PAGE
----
“Signaling that China will commit to financing green and sustainable infrastructure as part of the BRI could enhance the capacity of the investment program to be in line with the efforts by the BRI countries to decarbonize their economies,” Leslie Maasdorp, vice president and chief financial officer of the New Development Bank, told the Global Times.
In Southeast Asia, Chinese firms are accelerating the region’s green transformation. In November, state-owned Power Construction Corporation of China (PowerChina) signed a deal with Thai enterprise to jointly build a 1,000-megawattwind power project in Laos, which is said to be the largest in Southeast Asia by completion.
PowerChina noted to the Global Times the BRI’s critical role in promoting global clean energy cooperation in the new stage and “translating green development into economic drives.”
By 2040, BRI is projected to boost world GDP by $7.1 trillion per year, and this raises world GDP by 4.2 percent of likely GDP in 2040, according to a study by London-based Centre for Economics and Business Research.
Observers also noted that BRI’s extensive emphasis on the novel fronts is an agenda that the West has long neglected, or perhaps not willing to make any contribution out of hegemonic mindset.
“In a divergence with the donors-dominated, Western-led model of international cooperation, the BRI will offer a clear blueprint on the common path to global modernization, especially for developing countries some of which otherwise could be left out in the next round of technological revolution,” Zhou said.
Zhou explained that the path to global modernization is underpinned by BRI’s ultimate goal to build a global community of shared future.
“It is not about superficially prioritizing the interests of an individual country and achieving development through competition. The global interests transcend that of any single nation and matter as a whole, and so what BRI pursues in the next stage is balanced, common development through cooperation and joint governance,” Zhou said.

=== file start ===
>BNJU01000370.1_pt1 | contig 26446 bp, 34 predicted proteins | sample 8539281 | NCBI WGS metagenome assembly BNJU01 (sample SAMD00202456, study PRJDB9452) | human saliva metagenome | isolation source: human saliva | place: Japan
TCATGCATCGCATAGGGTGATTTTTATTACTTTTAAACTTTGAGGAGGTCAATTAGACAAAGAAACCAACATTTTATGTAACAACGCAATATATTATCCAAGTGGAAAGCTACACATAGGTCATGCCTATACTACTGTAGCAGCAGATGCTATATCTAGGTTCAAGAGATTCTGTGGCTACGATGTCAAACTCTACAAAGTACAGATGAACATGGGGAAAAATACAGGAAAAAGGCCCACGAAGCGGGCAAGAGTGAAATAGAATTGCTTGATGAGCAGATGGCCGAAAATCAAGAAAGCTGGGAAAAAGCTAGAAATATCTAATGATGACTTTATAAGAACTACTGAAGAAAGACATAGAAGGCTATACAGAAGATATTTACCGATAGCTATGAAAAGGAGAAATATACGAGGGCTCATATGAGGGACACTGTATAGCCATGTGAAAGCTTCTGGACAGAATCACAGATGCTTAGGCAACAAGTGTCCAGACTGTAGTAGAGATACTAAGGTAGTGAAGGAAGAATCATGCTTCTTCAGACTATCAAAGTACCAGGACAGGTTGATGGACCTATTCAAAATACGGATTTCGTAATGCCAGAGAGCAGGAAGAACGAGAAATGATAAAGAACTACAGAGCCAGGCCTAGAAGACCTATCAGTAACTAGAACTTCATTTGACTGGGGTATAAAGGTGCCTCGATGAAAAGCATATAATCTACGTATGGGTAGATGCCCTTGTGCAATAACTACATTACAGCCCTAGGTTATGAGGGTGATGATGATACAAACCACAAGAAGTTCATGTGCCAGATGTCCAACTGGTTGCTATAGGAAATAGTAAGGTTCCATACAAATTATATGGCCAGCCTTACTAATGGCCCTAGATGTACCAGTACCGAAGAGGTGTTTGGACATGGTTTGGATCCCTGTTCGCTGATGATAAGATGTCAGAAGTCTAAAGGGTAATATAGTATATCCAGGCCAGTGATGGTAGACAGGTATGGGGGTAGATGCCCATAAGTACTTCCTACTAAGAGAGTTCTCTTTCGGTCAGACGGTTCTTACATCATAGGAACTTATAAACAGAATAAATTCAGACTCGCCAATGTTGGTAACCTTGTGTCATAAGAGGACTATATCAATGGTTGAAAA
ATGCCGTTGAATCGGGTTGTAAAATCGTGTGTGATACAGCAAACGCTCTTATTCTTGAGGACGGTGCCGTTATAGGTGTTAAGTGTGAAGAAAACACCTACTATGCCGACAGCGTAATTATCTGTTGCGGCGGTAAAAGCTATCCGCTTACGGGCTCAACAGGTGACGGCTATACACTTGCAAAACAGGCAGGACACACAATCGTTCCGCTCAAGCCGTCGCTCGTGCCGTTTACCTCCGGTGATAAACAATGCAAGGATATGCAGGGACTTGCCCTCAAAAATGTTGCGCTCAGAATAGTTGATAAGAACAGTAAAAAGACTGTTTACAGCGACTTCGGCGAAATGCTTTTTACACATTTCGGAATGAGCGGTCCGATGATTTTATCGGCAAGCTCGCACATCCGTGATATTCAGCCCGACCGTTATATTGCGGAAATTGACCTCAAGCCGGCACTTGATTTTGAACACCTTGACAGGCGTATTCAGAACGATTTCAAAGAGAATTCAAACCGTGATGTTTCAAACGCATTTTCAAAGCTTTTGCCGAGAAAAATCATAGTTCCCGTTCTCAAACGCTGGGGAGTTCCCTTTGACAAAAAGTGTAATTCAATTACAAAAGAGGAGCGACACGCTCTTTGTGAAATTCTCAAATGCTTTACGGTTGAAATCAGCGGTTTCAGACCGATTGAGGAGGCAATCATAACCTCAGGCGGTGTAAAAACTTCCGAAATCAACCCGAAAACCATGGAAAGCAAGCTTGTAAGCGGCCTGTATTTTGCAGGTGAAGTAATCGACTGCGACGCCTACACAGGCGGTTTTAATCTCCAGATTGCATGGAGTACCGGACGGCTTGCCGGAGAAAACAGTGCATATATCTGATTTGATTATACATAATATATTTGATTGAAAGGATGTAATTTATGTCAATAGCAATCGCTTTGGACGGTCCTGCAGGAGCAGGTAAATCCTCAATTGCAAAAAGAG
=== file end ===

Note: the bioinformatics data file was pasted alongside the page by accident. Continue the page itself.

Industry insiders noted that dynamic adjustments on BRI implementation are necessary to adapt to an ever-evolving global environment, which is envisaged to be more complicated amid intensified geopolitical power wrestling, rising global economic uncertainties, supply chain fragmentation and enlarging divisions in the coming years.
In light of the international context, BRI will see increasing importance in countering rampant hegemonic moves and challenging the current “unfair and disproportionate” global order, according to Majueran.
2024 will mark the beginning year of the second decade of BRI journey. Zhou compared the development of BRI as a “Long March,” noting that the vision’s implementation is long-term, systematic and of large-scale.
“We’re just at the start. Moving forward, there are roadblocks, but the prospect will shine like a diamond,” Zhou noted.